The Coronavirus Disease 2019 (COVID-19) pandemic has strained the world’s health systems, resulting in high rates of bed occupancy and high costs in personal protective equipment, diagnostic studies, and therapeutic tools. That is why it is essential to find the most efficient diagnostic therapeutic approaches leaving aside unnecessary procedures.
The blood culture is a critical tool for the microbiological diagnosis in febrile patients, which is routinely used in patients with pneumonia requiring hospitalization when bacterial, but not viral, etiology is suspected 1. Its diagnostic usefulness in patients with COVID-19 pneumonia has not been proved.
Although many hospital protocols for COVID-19 patients include drawing blood cultures on admittance, as well as the initiation of empirical antibiotic therapy aiming at potential bacterial co-infections, there is scarce evidence and variable criteria for this conduct 2, 3. Thus, the aim of this study is to describe the diagnostic yield of early blood cultures in patients with COVID-19 pneumonia in a public hospital in Buenos Aires.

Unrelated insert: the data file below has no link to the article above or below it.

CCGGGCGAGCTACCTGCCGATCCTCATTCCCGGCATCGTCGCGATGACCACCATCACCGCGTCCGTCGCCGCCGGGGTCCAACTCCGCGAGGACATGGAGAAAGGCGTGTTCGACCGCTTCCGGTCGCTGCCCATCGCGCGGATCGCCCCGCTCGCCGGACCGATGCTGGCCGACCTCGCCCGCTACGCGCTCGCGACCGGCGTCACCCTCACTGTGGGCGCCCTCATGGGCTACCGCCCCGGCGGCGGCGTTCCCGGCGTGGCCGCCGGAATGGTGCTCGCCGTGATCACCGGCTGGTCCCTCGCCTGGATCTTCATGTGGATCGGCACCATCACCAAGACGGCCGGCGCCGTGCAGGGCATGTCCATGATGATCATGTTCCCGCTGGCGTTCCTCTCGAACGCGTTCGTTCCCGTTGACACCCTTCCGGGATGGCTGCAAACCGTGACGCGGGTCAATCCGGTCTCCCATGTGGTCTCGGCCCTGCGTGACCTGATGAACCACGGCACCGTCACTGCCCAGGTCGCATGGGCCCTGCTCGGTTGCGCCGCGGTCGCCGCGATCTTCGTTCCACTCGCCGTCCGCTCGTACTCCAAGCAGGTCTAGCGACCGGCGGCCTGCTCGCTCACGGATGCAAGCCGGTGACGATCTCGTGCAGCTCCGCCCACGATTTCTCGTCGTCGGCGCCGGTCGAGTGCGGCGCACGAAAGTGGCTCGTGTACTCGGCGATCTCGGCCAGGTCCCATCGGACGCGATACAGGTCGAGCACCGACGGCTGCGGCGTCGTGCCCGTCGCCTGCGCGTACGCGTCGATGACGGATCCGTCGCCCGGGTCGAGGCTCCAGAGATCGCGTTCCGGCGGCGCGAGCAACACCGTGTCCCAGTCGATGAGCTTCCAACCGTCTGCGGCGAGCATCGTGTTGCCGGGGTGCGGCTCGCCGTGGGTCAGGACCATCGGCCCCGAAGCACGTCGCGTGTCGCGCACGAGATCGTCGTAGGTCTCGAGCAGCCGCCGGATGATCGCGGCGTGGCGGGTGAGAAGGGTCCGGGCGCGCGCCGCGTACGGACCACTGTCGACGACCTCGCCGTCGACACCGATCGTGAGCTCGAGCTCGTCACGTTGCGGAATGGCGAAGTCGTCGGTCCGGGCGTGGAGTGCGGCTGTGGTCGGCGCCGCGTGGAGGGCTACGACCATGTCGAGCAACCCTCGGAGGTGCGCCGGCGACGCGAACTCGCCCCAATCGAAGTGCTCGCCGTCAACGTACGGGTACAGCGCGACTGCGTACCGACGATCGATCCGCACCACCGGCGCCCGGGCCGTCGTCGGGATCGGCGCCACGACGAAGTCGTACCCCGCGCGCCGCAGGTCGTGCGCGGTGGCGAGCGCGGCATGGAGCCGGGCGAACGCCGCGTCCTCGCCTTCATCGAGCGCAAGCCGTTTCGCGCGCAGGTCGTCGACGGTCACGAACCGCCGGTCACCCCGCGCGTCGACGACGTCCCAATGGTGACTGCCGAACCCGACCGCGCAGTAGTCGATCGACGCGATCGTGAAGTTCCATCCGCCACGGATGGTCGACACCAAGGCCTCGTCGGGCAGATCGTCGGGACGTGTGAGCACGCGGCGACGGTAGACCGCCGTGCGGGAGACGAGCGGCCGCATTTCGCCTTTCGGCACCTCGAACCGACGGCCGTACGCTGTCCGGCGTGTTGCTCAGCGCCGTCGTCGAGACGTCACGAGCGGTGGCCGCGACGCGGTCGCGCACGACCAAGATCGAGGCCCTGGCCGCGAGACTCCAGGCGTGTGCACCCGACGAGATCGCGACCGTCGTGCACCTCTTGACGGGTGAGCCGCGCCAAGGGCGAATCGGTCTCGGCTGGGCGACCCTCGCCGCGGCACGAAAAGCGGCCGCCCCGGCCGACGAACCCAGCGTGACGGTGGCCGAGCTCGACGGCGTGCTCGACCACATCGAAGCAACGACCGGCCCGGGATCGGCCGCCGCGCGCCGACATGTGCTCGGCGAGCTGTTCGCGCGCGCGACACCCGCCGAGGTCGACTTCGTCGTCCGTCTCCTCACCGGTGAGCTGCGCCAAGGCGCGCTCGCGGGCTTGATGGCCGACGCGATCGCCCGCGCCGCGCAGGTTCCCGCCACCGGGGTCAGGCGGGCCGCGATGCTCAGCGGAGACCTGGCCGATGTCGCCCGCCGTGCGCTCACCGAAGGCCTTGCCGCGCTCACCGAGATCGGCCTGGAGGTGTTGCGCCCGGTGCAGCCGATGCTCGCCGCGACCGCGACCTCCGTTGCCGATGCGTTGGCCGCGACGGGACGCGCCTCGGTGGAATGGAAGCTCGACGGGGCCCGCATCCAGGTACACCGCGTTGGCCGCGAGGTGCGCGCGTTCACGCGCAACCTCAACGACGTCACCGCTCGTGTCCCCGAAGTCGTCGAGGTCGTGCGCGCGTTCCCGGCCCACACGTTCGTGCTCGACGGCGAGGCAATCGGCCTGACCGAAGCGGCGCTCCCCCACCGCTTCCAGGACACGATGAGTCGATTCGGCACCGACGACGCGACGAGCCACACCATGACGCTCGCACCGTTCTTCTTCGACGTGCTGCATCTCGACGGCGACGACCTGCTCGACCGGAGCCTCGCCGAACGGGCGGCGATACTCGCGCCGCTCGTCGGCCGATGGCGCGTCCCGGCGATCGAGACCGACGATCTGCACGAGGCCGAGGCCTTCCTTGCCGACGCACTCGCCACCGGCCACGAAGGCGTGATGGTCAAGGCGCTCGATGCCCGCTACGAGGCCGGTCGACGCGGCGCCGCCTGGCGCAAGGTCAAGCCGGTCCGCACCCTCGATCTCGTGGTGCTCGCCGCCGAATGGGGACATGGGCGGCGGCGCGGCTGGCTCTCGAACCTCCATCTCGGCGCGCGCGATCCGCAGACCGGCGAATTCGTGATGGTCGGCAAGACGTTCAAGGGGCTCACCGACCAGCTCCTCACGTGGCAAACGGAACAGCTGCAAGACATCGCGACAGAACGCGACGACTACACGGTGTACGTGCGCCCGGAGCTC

Materials and methods
The present observational descriptive study constitutes a secondary analysis of a prospective cohort study, for which a detailed description of methods has already been published 4.
It was carried out in the Internal Medicine Ward of the Hospital General de Agudos Carlos G. Durand, located in Buenos Aires City. This hospital was designated as a referral health care center for COVID-19 patients within the city’s public health system and has in-house availability of real time PCR (RT-PCR) for severe acute respiratory syndrome Coronavirus 2 (SARS-CoV-2).